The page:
U.S. and German approaches to energy and climate change have undergone significant change in recent years. New technologies such as “fracking,” higher efficiency standards, and national energy strategies like the “Energiewende” have an impact at the local, regional, and international levels. AICGS explores where both countries can learn and cooperate on questions of energy policy, energy security, and climate change.
In his essay “Eine Abstimmung über Europa – und ihre innenpolitischen Konsequenzen…,” current NRW/AICGS Fellow Jan Treibel examines the divisions within the ruling coalition in Germany over further financial assistance to the Euro and how this could spell disaster to the parties in power.
As the era of nuclear energy approaches its end in Germany, the country can show how fast the shift to renewable energy can be achieved, writes R. Andreas Kraemer, Director & CEO of the Ecologic Institute in Berlin and co-author of AICGS Policy Report 31. In an essay that examines the history of the German anti-nuclear power movement and discusses the future of German alternative energy, Kraemer argues that Germany can realistically achieve 100 percent reliance on renewable energy and be the model going forward for other nations in a relatively short time frame. A version of this article originally appeared in The San Francisco Chronicle.
The nuclear energy phase out in Germany is no revolution, writes Marcel Viëtor, Program Officer for Energy and Climate at the German Council on Foreign Relations (DGAP) and a Visiting Fellow at AICGS in June 2011. From the outside, it may appear as though the German government had come to some sort of radical decision following the nuclear catastrophe in Fukushima, Viëtor argues, but instead the withdrawal from nuclear energy in Germany is a process that has been in development for quite some time. A version of this essay originally appeared in Moskovskie Novosti.
NATO has a legitimate role to play in energy security, writes Michael Rühle, Head of the Energy Security Section in NATO’s Emerging Security Challenges Division and a regular contributor to the Advisor, but it is not yet clear what this role should be. In his essay, Rühle outlines the reasons for NATO’s interest in energy security and suggests what difference the Alliance could make in the energy security debate moving forward.
Conditions for U.S. climate and energy policy have changed considerably after comprehensive climate and energy legislation failed in the 111th Congress. In the newly elected 112th Congress, emphasis will likely shift away from climate change to more orthodox supply side energy strategies. Writing from a European perspective, Sascha Müller-Kraenner, Managing Director of The Nature Conservancy in Europe and a regular contributor to the Advisor, explores the consequences of these U.S. changes for the European Union’s climate and energy strategy as well as for a future international climate regime.
While environmental concerns have recently taken a backseat to the economic and financial crisis, scientific projections on climate change continue to call for action. Yet, international cooperation has been hampered and a rift between developed and developing nations is increasingly evident. Companies from developed countries are interested in recouping their investments in clean energy technology through property rights; developing nations contend, however, that such technology must be made available to all nations. This Policy Report, featuring essays from Robert Percival and Miranda Schreurs, examines American and German views on this contentious issue, focusing on what roles technology transfer and intellectual property rights play in the climate policy debate.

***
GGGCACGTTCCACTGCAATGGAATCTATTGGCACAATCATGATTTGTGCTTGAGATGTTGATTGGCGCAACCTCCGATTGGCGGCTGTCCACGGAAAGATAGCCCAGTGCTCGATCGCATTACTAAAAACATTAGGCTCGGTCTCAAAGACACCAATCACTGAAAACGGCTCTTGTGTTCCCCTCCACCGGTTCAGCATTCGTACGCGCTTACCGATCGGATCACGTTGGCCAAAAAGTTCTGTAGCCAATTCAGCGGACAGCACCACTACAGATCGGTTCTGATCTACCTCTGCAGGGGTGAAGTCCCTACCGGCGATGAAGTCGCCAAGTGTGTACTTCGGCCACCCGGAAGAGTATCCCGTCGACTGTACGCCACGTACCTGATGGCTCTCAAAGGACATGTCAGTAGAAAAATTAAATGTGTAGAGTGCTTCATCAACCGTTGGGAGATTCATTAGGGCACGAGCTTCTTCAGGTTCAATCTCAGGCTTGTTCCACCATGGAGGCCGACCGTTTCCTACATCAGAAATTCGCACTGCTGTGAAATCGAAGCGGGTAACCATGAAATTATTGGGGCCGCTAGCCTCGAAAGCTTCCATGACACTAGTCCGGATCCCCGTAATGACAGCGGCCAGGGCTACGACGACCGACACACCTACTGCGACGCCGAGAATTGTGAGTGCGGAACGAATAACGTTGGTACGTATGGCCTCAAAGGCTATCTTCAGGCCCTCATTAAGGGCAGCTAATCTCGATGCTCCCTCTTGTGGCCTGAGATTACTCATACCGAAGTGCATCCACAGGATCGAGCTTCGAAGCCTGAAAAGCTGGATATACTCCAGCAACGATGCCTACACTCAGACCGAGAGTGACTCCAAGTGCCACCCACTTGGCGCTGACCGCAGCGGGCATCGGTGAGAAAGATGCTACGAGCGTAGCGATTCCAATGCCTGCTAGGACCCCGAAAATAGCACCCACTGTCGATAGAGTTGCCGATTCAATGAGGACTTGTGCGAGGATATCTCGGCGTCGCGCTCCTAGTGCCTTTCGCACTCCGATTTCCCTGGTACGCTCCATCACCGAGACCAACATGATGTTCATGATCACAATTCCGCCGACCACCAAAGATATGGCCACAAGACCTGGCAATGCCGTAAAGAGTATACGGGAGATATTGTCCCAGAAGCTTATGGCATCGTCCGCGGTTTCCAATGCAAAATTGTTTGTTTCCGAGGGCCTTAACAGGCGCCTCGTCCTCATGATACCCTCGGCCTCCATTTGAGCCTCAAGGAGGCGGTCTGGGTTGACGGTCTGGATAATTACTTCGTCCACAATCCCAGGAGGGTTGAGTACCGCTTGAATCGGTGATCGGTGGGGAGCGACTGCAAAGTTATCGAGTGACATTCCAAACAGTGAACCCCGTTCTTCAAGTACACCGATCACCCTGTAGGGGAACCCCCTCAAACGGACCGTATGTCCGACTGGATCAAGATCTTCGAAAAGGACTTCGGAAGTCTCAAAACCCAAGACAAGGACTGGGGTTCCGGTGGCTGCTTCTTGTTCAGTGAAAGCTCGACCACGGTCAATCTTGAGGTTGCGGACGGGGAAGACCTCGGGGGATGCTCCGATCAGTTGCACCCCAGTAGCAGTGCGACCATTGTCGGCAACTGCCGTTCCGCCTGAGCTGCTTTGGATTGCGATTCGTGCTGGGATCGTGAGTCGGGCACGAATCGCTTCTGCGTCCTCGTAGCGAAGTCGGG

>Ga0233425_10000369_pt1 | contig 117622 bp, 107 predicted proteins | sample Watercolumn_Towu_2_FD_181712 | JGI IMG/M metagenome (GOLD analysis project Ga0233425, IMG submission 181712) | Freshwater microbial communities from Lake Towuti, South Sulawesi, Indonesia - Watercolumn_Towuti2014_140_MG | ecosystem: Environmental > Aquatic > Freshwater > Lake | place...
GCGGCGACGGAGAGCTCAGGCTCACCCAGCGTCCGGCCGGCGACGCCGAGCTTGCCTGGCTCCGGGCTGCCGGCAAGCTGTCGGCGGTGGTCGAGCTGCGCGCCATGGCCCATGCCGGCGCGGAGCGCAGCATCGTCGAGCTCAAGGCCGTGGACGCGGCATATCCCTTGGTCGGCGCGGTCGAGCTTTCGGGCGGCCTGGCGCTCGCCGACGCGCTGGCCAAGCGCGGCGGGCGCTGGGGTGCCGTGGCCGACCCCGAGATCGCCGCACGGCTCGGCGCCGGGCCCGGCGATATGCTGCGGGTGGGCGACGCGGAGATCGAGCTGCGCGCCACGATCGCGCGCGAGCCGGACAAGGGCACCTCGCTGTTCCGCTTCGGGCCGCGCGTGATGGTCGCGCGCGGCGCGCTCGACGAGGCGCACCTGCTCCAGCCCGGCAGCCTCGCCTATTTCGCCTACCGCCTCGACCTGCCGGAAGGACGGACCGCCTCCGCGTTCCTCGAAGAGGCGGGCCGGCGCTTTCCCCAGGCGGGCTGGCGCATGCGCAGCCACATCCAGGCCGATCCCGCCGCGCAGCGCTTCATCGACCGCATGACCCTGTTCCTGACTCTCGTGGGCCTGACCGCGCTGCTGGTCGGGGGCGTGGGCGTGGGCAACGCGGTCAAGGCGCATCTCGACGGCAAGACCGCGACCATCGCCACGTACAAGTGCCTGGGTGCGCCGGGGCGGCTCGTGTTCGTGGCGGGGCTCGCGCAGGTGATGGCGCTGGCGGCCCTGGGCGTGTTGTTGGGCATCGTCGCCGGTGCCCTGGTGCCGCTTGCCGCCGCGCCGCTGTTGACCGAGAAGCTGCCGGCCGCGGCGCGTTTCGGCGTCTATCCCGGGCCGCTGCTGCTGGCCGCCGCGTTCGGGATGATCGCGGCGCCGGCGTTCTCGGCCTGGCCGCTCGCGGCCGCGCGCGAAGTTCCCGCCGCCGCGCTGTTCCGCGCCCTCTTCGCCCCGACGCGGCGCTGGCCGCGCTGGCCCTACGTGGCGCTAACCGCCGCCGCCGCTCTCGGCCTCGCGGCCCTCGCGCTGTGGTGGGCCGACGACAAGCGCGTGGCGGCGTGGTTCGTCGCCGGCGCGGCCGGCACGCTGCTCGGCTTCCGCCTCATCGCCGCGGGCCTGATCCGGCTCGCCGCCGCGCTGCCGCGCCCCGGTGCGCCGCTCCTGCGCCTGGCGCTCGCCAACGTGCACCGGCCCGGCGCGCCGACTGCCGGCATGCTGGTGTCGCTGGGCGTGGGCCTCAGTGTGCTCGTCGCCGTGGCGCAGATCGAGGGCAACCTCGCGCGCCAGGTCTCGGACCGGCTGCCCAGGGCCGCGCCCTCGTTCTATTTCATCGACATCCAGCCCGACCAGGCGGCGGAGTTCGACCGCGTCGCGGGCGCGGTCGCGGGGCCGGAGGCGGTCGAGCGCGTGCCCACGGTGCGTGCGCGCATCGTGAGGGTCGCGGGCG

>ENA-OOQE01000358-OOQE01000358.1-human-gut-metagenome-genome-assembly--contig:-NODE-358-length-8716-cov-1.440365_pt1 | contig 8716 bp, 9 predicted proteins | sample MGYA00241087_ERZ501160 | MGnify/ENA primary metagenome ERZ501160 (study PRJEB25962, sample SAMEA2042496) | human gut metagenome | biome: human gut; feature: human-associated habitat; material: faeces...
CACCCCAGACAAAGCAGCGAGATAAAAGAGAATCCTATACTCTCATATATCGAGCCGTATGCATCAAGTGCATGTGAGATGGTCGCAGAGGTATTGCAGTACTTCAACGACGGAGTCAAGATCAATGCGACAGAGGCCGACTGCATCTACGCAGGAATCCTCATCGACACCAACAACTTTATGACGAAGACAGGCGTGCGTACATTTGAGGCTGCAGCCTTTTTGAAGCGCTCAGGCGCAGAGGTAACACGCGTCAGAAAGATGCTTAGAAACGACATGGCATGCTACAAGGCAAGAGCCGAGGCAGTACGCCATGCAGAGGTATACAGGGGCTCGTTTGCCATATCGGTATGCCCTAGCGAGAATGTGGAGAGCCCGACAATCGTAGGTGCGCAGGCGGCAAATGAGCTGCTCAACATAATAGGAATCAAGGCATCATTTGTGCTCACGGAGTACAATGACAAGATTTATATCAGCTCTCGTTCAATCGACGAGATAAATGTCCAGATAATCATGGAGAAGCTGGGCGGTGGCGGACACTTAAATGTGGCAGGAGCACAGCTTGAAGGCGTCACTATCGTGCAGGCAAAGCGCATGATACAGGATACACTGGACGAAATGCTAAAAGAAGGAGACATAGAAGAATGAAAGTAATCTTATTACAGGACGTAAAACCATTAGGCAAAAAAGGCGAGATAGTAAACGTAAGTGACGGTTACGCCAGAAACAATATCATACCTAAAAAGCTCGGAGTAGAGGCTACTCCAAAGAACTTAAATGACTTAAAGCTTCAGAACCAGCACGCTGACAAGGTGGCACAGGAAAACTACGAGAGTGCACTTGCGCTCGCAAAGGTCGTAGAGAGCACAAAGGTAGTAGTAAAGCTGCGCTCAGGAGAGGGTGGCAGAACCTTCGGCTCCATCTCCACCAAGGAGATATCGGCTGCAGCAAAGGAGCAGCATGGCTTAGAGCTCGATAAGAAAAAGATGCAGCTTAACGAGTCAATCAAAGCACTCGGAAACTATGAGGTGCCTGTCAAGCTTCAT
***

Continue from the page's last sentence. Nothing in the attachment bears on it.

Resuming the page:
In Policy Report #43, “Promoting Energy Innovation and Investment Through Transatlantic Transfer of Community Energy Policies,” Dale Medearis, Peter Garforth, and Stefan Blüm look to the European Union and Germany to draw lessons about community energy planning at the national and sub-national levels that can be transferred to the U.S. The authors examine issues such as the integration of land-use and transportation planning policies and the development of finance mechanisms and performance measures for energy efficient building construction.
After World War II, both East and West Germany were focused on reconstruction and promoting economic development, and very little attention was given to environmental protection in the quest to rebuild. In this Transatlantic Perspectives essay, Professor Miranda Schreurs, Director of the Environmental Policy Research Centre and a regular participant in AICGS programs, examines how Germany transitioned from an environmental mess to become a global environmental leader, focusing on a transition of values as well as the role of unification in this process.
The transport sector accounts for one-fourth of the carbon dioxide (CO2) emissions in the European Union and almost one-third in the United States, and both sides of the Atlantic have tackled this issue with regulatory standards. In his Transatlantic Perspectives essay, DAAD/AICGS Fellow Carl-Friedrich Elmer examines the general economic rationale for mandatory vehicle emission standards as well as crucial factors that determine the environmental efficacy and economic efficiency of this regulatory approach, also looking at how such standards can be embedded in the broader context of climate policy.